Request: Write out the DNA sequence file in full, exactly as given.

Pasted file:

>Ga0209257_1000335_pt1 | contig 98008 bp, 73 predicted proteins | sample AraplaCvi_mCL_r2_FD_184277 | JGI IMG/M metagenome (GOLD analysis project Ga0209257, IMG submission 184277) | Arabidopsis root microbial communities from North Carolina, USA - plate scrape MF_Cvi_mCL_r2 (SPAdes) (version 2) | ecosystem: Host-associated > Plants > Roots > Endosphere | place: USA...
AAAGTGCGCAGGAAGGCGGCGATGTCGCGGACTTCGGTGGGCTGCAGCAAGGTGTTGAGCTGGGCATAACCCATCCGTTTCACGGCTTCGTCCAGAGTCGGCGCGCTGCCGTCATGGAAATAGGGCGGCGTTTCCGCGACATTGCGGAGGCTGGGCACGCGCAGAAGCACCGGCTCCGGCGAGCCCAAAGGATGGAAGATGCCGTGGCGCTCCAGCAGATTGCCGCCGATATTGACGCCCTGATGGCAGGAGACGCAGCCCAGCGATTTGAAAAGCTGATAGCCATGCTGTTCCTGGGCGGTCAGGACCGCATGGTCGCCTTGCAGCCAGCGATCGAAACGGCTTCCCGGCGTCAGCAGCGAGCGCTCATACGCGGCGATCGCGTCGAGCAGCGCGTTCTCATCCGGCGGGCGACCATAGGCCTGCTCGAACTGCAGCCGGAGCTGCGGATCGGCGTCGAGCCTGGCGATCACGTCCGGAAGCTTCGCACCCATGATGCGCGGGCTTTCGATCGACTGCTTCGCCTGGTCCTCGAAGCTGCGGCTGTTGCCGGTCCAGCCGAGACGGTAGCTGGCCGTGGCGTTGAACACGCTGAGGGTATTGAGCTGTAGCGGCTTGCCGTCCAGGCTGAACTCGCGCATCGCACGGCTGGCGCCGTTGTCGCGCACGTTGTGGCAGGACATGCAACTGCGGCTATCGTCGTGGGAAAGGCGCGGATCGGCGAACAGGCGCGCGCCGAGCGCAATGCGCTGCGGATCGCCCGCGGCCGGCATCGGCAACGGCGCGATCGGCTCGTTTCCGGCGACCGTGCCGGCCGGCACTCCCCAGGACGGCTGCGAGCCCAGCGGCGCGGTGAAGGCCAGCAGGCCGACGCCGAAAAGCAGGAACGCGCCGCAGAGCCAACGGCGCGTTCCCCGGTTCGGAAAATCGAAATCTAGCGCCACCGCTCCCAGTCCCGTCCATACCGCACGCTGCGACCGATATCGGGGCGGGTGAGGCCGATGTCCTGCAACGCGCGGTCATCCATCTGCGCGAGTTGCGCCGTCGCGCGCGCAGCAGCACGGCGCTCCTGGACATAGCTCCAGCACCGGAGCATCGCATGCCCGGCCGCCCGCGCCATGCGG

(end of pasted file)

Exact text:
>Ga0209257_1000335_pt1 | contig 98008 bp, 73 predicted proteins | sample AraplaCvi_mCL_r2_FD_184277 | JGI IMG/M metagenome (GOLD analysis project Ga0209257, IMG submission 184277) | Arabidopsis root microbial communities from North Carolina, USA - plate scrape MF_Cvi_mCL_r2 (SPAdes) (version 2) | ecosystem: Host-associated > Plants > Roots > Endosphere | place: USA...
AAAGTGCGCAGGAAGGCGGCGATGTCGCGGACTTCGGTGGGCTGCAGCAAGGTGTTGAGCTGGGCATAACCCATCCGTTTCACGGCTTCGTCCAGAGTCGGCGCGCTGCCGTCATGGAAATAGGGCGGCGTTTCCGCGACATTGCGGAGGCTGGGCACGCGCAGAAGCACCGGCTCCGGCGAGCCCAAAGGATGGAAGATGCCGTGGCGCTCCAGCAGATTGCCGCCGATATTGACGCCCTGATGGCAGGAGACGCAGCCCAGCGATTTGAAAAGCTGATAGCCATGCTGTTCCTGGGCGGTCAGGACCGCATGGTCGCCTTGCAGCCAGCGATCGAAACGGCTTCCCGGCGTCAGCAGCGAGCGCTCATACGCGGCGATCGCGTCGAGCAGCGCGTTCTCATCCGGCGGGCGACCATAGGCCTGCTCGAACTGCAGCCGGAGCTGCGGATCGGCGTCGAGCCTGGCGATCACGTCCGGAAGCTTCGCACCCATGATGCGCGGGCTTTCGATCGACTGCTTCGCCTGGTCCTCGAAGCTGCGGCTGTTGCCGGTCCAGCCGAGACGGTAGCTGGCCGTGGCGTTGAACACGCTGAGGGTATTGAGCTGTAGCGGCTTGCCGTCCAGGCTGAACTCGCGCATCGCACGGCTGGCGCCGTTGTCGCGCACGTTGTGGCAGGACATGCAACTGCGGCTATCGTCGTGGGAAAGGCGCGGATCGGCGAACAGGCGCGCGCCGAGCGCAATGCGCTGCGGATCGCCCGCGGCCGGCATCGGCAACGGCGCGATCGGCTCGTTTCCGGCGACCGTGCCGGCCGGCACTCCCCAGGACGGCTGCGAGCCCAGCGGCGCGGTGAAGGCCAGCAGGCCGACGCCGAAAAGCAGGAACGCGCCGCAGAGCCAACGGCGCGTTCCCCGGTTCGGAAAATCGAAATCTAGCGCCACCGCTCCCAGTCCCGTCCATACCGCACGCTGCGACCGATATCGGGGCGGGTGAGGCCGATGTCCTGCAACGCGCGGTCATCCATCTGCGCGAGTTGCGCCGTCGCGCGCGCAGCAGCACGGCGCTCCTGGACATAGCTCCAGCACCGGAGCATCGCATGCCCGGCCGCCCGCGCCATGCGG